It’s no secret that local restaurants were hard hit by the COVID-19 quarantine, and Crestline Bagel was certainly amongst them. Even as they closed their dining room and foot traffic severely decreased in Crestline Village, though, other business came from unexpected places—including a local organization looking to feed healthcare workers while also supporting local eateries. To learn more about the ups and downs of the bagel business in quarantine, we chatted with the COO Kendra Robinson about it all.

How did the COVID-19 initially affect Crestline Bagel’s operations?

In the first few weeks it was overwhelming because we had to cut hours because people weren’t getting out as much and buying our products. We closed our dining room down before the standards and were just doing to-go. Our next step was creating curbside service. Customers would call in their orders initially. That was overwhelming, so we setup online ordering, which has been a huge help to cut down on our contact with people and made it a smoother ordering process for our customers. We ended up closing our downtown location because Innovation Depot was closed, and we had to lay off our employees. That is where we do our catering and prep for our other locations.

How did your partnership with Care Health come about?

They called our downtown location, and I happened to be there. We were the first restaurant they had reached out to, and my first response was that would be great to bring back employees. They were looking for ways to feed healthcare workers as they were working long shifts and not able to leave the floor to get lunch and dinner and to also help restaurants that were hurting. We were excited to help in some way even though we were struggling ourselves.



What did it look like to serve healthcare workers?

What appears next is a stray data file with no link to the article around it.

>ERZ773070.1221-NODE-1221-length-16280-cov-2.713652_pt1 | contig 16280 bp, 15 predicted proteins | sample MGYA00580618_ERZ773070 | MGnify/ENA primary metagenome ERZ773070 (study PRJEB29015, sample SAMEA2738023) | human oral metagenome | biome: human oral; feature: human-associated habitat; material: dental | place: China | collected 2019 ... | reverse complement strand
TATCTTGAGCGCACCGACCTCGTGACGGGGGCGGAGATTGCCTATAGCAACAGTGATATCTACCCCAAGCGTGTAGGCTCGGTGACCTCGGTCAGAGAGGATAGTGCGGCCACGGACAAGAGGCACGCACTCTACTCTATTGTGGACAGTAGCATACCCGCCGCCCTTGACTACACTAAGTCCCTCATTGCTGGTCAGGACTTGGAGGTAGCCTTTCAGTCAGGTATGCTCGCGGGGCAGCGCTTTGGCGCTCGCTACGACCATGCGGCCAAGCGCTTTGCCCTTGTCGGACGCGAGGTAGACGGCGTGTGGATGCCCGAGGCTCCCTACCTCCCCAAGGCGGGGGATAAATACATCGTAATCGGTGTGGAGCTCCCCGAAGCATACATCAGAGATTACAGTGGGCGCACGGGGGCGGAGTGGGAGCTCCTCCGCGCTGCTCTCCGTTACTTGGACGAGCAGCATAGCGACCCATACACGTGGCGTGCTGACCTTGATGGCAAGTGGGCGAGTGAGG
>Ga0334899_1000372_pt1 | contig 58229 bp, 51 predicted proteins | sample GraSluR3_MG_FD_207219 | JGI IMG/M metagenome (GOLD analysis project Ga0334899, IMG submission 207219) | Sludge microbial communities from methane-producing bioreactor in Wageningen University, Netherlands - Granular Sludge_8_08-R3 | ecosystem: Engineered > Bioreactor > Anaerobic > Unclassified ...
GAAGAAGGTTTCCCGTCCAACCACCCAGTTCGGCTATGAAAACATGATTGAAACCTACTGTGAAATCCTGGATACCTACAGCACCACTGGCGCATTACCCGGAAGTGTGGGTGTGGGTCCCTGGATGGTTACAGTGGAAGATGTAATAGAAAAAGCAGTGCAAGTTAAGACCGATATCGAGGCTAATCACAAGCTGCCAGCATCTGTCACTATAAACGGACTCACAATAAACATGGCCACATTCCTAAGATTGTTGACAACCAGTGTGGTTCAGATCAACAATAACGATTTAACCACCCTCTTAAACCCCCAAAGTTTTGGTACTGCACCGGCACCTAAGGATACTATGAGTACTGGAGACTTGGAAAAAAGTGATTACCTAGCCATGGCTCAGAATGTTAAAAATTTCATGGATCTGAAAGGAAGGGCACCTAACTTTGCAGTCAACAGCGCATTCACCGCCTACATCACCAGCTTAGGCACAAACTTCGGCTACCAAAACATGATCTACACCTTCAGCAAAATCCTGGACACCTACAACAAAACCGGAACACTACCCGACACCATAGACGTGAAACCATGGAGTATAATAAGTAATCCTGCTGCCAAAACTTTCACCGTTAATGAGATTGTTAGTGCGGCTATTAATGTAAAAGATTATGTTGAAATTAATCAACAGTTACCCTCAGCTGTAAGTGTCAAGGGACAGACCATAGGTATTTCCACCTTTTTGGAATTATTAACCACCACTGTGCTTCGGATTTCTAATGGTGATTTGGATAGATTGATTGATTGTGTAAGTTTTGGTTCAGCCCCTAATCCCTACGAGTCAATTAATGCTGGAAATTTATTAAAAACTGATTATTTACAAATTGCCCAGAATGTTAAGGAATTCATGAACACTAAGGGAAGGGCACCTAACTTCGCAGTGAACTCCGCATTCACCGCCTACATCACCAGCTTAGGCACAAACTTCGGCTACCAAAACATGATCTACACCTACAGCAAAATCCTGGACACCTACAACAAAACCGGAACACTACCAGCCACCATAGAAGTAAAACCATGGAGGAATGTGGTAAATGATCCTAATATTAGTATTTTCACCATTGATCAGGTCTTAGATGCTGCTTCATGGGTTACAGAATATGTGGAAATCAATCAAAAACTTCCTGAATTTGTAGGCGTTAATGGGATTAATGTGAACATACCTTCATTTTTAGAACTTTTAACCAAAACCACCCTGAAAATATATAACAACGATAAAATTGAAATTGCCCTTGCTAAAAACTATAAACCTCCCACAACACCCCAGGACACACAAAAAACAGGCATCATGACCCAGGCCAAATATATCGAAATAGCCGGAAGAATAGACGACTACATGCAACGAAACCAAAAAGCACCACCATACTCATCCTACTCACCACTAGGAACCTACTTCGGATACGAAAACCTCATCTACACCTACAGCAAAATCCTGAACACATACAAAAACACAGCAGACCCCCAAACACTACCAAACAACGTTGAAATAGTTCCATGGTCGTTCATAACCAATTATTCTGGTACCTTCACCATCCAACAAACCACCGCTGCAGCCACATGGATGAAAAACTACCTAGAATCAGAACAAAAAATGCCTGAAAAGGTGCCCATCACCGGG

Madison Kerns at Urban Avenues would text or email me an order, and now we have made hundreds of meals for health care works. Orders have been anywhere from 30 to 136. Most of ours have gone to UAB and we have fed the emergency department. We have gotten thank you letters in the mail from several different workers, and it allowed us to bring back employees at our downtown store.

How was quarantine affected bagel orders?

We have had days where we run out of bagels but our customers have been very understanding in working us. We were opening a little later and worked with a limited menu for several weeks with fewer bagel flavors, and our staff’s hours were cut short. The majority of our business, probably 70 percent, is take-out to start with, so I think that was a big plus. Before people mostly got breakfast before school or snacks after school, but now we find when people come they are stocking up. We have sold more dozens of bagels and sandwiches for families and neighbors.

What silver linings have there been in this for your business?

Our oatmeal cream pie and our Conecuh sausage and cheddar biscuits have become more popular. I think it’s because they are scrolling through the menu more than when they come into the store. Our bagel shipping orders have also increased. You have always been able to do order them that way on our website, but we have shipped several orders from Florida to Chattanooga to Mobile now. We place them in freezer bags and they ship overnight, and they are good for a month or so. We have one customer whose son lives here, and we ship three dozen bagels to him once a month.